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How to Help Someone Recover From a Kidney Transplant
The recipient of a kidney transplant will require careful help recovering from this major surgical procedure. There are risks involved with the surgery itself that will be addressed at the hospital. Transplant recipients will also need to keep regular appointments with medical professionals the rest of their lives. At home,there are a handful of ways you can help someone recover from a kidney transplant. With proper care and consistent healthy behavior, the recipient’s kidney may last up to ten years.
Helping During the Procedure
Keep track of information at the hospital.During the procedure itself, trust the transplant team to do their job. You can help by ensuring that all of the recipient’s medical records and insurance information are ready for the hospital’s consideration. Further, write down anything the medical team tells you about how to help the recipient recover. Pay particular attention to advice about medication, lab tests, and other aspects of necessary follow-up care.
- The recipient will be placed in intensive care for one to two days following the transplant. They will likely stay at the hospital for several days to a week.
Speak with the post-transplant coordinator.The recipient’s transplant team will include someone who is responsible for monitoring patient’s recovery. This person will be your main contact following the transplant, and will be able to answer any questions that arise during follow up care.
- Introduce yourself as the person who will be helping the recipient recover.
- The coordinator may have an information packet or other materials that can help you. It may also improve your ability to reach them later on if you make a personal connection at the hospital.
Plan to keep all appointments.Even when kidney transplants are successful, the recipient will need to see the transplant team every one or two weeks for the year after the procedure. After that, they still need to visit the team annually.
- Make sure you attend the first appointment following the procedure. Note the date, time, and location when you’re still at the hospital. Make sure you have the appropriate phone number in case you need to reschedule.
- After the first year, plan for annual visits around the time of year that the procedure occurred.
- Feel free to reach out to the post-transplant coordinator at any time if you have questions about the recipient’s recovery.
Helping the Recipient Medicate
Help keep medication consistent.Kidney transplant recipients require immunosuppression medications for the rest of their life. Familiarize yourself with each of the medications the recipient will need, as well as dosages and frequency the medication needs to be taken.
- Fill out a calendar with the dates, times, and amounts that each medication needs to be taken. Explain the calendar to the recipient and post it somewhere they will frequently and easily see it in their home.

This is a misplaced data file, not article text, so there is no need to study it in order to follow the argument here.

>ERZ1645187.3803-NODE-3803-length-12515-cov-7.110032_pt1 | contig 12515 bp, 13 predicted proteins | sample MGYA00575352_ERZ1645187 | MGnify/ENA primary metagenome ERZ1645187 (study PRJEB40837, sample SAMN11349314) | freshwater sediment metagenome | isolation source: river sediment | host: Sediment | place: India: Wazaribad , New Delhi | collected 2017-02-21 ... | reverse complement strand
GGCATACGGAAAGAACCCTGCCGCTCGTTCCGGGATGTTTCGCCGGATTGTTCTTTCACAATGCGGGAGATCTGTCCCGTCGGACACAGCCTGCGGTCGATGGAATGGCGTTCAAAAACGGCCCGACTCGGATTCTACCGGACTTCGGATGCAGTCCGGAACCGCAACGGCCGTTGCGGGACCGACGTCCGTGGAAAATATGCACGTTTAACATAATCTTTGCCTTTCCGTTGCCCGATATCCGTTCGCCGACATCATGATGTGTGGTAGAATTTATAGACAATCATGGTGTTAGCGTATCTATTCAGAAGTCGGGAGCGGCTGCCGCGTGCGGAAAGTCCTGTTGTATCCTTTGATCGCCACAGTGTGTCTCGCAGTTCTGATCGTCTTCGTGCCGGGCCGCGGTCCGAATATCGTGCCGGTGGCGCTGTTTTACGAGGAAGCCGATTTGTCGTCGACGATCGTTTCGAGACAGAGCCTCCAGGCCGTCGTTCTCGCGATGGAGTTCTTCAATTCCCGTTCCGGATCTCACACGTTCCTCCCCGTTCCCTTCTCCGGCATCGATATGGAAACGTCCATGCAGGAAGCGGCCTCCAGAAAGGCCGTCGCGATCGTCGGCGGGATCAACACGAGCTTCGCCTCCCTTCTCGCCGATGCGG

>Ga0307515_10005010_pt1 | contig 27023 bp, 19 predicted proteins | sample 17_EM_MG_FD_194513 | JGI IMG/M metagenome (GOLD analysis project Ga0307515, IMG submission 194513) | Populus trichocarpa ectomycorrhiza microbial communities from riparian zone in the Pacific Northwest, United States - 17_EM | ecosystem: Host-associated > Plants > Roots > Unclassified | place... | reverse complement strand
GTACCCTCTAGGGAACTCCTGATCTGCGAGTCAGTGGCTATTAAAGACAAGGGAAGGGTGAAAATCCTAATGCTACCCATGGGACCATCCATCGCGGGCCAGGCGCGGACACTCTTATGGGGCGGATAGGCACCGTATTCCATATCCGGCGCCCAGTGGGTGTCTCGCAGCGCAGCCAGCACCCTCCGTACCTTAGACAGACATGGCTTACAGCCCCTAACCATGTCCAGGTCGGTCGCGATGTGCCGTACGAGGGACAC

Watch for side effects.Ask the doctor that prescribes the recipient’s medications about any side effects the medications may cause. Monitor for these side effects and other symptoms the recipient mentions. Write them down. Be sure to notify their medical team about any effects the medications have.
Limit sun exposure.Some of the medications commonly prescribed to transplant recipients may make them more susceptible to skin cancer. Accordingly, encourage the recipient to wear 20 SPF or stronger sunblock. Further, limit the amount of time the recipient spends in direct sunlight.
Encourage helpful medication habits.Direct the recipient to keep their medications with them at all times. Tell them not to take any other medication, including over-the-counter medicine, without letting a doctor know first. Explain that it is extremely important that they continue to take their medications until directly otherwise.
- If other containers are used to hold medications, ensure that they are labeled with names and dosage information.
- Discard outdated medication or medication a doctor says is no longer needed.
- If the recipient travels, direct them to keep medication with them, not in their checked luggage.
Remind them to wash their hands.Preventing infection, which may lead to the recipient’s body rejecting their new kidney, is vital. In particular, remind them to wash their hands after eating, handling food, touching anything unclean, or going to the restroom.
- Wash your own hands before spending time with them as well.
Handle pets for the recipient.If possible, a transplant recipient should avoid direct contact with pets, especially for a few months following the procedure. Never allow the recipient to handle pet waste with bare hands, and convey that it’s important for them not to do so.
- If you take care of pet waste for them, wear gloves and mask. Dispose of everything in an outdoor trash receptacle. Wash your hands thoroughly afterwards.
- Ask the transplant coordinator for more information about pets in the recipient’s home.
Limit exposure to other people.Other people, especially in large groups, can cause a risk of infection for someone following a transplant. During the eight weeks following the procedure, instruct the recipient to keep house guests to a minimum. Anyone with a cold or other infection should be kept away from the recipient. Young children should also be kept away from recipients for this time period.